Cursing would be the most witchy, I suppose. Can you combine Dowsing and Potions to create a find your keys cocktail?

Yes.

Kai Tave
Jul 2, 2012


Fallen Rib

HitTheTargets posted:

I agree. And plus, more fodder for your Miami campaign, Ettin. Stuff's gonna 'splode.

Hey, woah now, I don't go asking people to put more Cthulhutech in the games you're in, buddy.

Tasoth
Dec 12, 2011


A Folk Witch and no one has thrown in the suggestion of her styling herself off of Baba Yaga? We need an old mother of the forest just so she can fly around in a giant mortar and pestle.

Mr. Maltose
Feb 16, 2011

The Guffless Girlverine


Well, Dowsing then. Nothing says handy grog like an item finder.

oriongates
Mar 14, 2013

Validate Me!




Father Wendigo posted:

"Well yeah, it is going to get kind of dull with nothing but wave after wave of goblins... so cheat! BLATANTLY! The party will be so pissed off at you, they won't even remember that they've been doing nothing but roll-to-hit goblins for the past six hours! Did we mention that you can give each goblin +2 to craft: sharpened stick for each fine AEG OGL supplement you own?"

It's like the distilled essence of the OGL, bargain priced at $99.99.

yeah, I love how they somehow think that a "properly run" fight should eat up basically an entire session and how their very first suggestion for "tactics" is to straight up fudge rolls. In fact, I don't believe a single one of the suggestions actually qualifies as tactics or strategy at all. it's all either add more monsters, cheat, or give the goblins permanent spells and special abilities for little or no reason.

Mors Rattus
Oct 25, 2007

FATAL & Friends
Walls of Text
#1 Builder
2014-2018



Ars Magica 5th Edition: Hedge Magic, Revised Edition

Greta

Greta's a simple woman. She brews beer - and great beer, at that. However, she was trained by her mother in the old ways, too. She can brew potions. She has no real abilities beyond this, but she is amazing at potions. The only real kind she ever learned to make were the ones for finding things - gold, lost objects, vis, it's all very handy for the covenant she works for. That and the fact that, while drunk, she's something of a social butterfly makes her quite handy to have around, if nosy.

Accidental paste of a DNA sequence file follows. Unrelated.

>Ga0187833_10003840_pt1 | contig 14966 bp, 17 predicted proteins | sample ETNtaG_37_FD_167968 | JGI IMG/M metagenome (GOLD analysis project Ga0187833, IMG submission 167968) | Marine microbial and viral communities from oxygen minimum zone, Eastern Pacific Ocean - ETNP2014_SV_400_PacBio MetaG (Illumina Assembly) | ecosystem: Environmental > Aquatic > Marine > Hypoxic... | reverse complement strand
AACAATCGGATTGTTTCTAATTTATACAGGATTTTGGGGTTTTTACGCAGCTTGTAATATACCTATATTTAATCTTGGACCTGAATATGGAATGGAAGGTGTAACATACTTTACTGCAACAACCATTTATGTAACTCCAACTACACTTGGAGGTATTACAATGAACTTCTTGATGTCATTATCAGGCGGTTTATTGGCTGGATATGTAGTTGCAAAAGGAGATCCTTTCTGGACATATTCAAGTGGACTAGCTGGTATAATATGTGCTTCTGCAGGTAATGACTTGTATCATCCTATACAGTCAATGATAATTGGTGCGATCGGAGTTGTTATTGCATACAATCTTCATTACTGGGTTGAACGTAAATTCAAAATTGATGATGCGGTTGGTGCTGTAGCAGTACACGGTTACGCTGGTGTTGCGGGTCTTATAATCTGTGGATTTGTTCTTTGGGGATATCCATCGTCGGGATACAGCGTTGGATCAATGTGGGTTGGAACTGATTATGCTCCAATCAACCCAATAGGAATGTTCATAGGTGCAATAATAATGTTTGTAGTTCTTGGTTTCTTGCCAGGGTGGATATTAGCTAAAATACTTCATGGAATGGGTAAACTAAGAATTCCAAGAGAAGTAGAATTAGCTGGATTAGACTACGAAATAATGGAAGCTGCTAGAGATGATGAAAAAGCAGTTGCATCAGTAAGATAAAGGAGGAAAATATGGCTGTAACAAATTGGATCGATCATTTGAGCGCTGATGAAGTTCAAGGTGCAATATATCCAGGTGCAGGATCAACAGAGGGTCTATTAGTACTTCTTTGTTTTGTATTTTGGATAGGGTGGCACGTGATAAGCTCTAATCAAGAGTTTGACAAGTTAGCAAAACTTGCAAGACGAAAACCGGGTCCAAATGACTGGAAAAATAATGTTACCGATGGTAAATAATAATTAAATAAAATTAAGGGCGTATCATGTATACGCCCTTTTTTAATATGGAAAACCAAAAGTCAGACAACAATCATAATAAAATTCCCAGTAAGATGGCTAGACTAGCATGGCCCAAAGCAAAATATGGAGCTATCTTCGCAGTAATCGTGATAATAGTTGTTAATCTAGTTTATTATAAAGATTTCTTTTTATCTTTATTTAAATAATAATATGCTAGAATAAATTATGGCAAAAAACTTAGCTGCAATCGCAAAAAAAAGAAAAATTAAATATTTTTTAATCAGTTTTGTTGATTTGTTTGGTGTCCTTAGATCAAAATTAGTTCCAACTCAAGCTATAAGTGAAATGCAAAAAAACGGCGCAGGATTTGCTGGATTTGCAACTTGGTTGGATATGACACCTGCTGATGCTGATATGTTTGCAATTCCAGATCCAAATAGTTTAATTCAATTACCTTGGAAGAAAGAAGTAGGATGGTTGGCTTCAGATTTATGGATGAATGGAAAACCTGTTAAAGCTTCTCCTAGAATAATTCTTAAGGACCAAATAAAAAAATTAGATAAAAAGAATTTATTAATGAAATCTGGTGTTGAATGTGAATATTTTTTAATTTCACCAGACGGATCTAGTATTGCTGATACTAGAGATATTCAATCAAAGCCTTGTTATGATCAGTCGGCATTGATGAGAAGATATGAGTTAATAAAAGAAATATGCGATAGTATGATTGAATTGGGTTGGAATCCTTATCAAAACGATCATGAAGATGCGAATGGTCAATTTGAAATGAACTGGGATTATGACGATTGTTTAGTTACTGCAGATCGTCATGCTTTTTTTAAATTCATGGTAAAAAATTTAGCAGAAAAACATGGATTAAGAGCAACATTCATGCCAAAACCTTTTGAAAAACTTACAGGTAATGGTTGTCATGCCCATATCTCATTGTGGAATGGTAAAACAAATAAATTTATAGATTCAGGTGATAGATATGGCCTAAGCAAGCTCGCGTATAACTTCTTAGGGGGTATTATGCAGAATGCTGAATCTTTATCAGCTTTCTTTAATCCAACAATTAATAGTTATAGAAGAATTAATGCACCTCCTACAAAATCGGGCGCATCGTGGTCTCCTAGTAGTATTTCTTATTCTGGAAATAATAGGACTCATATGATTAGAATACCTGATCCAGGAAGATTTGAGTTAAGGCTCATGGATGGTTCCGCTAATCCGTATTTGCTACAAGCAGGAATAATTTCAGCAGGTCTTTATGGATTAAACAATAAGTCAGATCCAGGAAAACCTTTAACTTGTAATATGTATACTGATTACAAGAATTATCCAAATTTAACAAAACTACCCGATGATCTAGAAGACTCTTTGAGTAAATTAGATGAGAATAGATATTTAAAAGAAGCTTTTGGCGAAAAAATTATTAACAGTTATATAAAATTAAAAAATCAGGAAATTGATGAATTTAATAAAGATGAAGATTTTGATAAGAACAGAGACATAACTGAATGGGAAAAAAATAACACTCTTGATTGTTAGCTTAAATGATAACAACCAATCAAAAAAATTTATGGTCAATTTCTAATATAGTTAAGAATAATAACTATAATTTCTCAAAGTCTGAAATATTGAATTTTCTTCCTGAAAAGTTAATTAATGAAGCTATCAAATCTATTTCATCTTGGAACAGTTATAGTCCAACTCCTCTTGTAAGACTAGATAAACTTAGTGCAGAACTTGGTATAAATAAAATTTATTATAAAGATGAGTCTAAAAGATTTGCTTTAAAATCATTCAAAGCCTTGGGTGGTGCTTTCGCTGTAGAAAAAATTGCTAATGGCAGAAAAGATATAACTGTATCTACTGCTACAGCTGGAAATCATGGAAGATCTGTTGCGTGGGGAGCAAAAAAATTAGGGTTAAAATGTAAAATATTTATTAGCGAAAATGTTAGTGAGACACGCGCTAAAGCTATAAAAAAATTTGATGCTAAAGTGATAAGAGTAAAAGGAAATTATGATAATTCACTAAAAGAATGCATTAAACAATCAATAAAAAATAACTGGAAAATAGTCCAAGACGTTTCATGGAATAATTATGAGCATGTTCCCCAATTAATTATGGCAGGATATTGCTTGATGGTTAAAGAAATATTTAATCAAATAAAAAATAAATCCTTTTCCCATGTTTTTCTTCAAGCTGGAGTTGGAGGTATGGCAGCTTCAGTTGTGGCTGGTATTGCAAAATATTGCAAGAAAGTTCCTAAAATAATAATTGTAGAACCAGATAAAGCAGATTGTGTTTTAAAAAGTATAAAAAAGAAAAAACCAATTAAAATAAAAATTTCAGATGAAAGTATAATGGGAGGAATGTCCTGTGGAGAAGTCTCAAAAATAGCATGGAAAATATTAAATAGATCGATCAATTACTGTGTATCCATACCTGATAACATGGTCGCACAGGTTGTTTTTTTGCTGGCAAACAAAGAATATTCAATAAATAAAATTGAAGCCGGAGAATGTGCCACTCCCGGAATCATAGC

Yasha

Yasha, the Forest Witch, has had a harder life. She is an angry woman, and a vengeful one. The slightest insult can drive her mad with rage. She rewards those she thinks are good, at least, but the people are terrified of her anyway, for her Gift is blatant and terrible, and it is clear to any who see her that she is a terrifying witch. She was taught by a very skilled witch indeed, though when her Gift was opened, the ritual was flawed. Her potions last only a year and a day, so she prefers not to use them.

She demands tribute, instead, from the people around her forest. Her terrifying presence and immense magical skills, especially in the colder months, make people likely to agree. When they see her flying overhead with her mortar and pestle, they know not to stare. They plot against her, but fear being cursed even more - for her curses are terrible indeed. She is not an unkind despot, at least, and the few animals who can bear her presence, such as her trained bears, have been known to help the locals in times of crisis. It's said that she cares for her own. She has few social skills, however, thanks to her Blatant Gift making them rather pointless. Rather, she is a survivor, a tracker and, above all, a skilled folk witch.

Now, gruagachan. The gruagachan are a Pictish tradition, descending from the ancient priests of the god Gruagach. The Picti were native to what is now Scotland, but their people have been forgotten outside of the gruagachan. They are Gruagach's judges, granting blessings and curses, shapeshifters and illusionists of great skill. There is a heavy price, though - eventually, all gruagachan become trolls. The gruagachan are found in Scotland most of the time, and sometimes Britain, Wales or Ireland. They have a long history with the Order - they were bitter rivals of the druids who became House Diedne both before and after they joined the Order, and because of that hatred they joined with Damhan-Allaidh against the Order. After the Schism War and the destruction of Diedne, relations have warmed some, and some gruagachan have even joined the Order, though most have not.

There are both Gifted and unGifted gruagachan, though only the Gifted tend to be trained from childhood. The unGifted are chosen later, and usually are either blessed with Giant's Blood, great size or shapechanging powers. The Gruagachan are the only known speakers of the Pictish language left alive, and it is by their knowledge of the language that they do their magic. Some gruagachan are even able to externalize their souls, preventing their bodies from dying of wounds unless the soul is hurt - but if the soul is even scratched, they die. Gruagach are also aided by fetches, invisible and incorporeal magical beasts, who are especially skilled at watching over things, though they aren't very bright. They are also skilled in the art of creating magical tattoos, which grant powers to those who have them based on gruagach spells.

Like a Hermetic, a gruagach learns spells that mix a Technique and a Form. The techniques are Give, which protects against changes of the body and allows the gruagach to grant things, and Take, which protects against changes of the mind and allows the gruagach to remove things. What is more important are their Forms.

Blessings are always conditional - they last until the target does a specific action, which can be a sweeping prohibition, a general one or a specific one. A spell which takes a blessing may also serve as a geas, only taking affect if the target meets the specific condition. Geasa are always best when they are poetic justice - that makes the spell easier.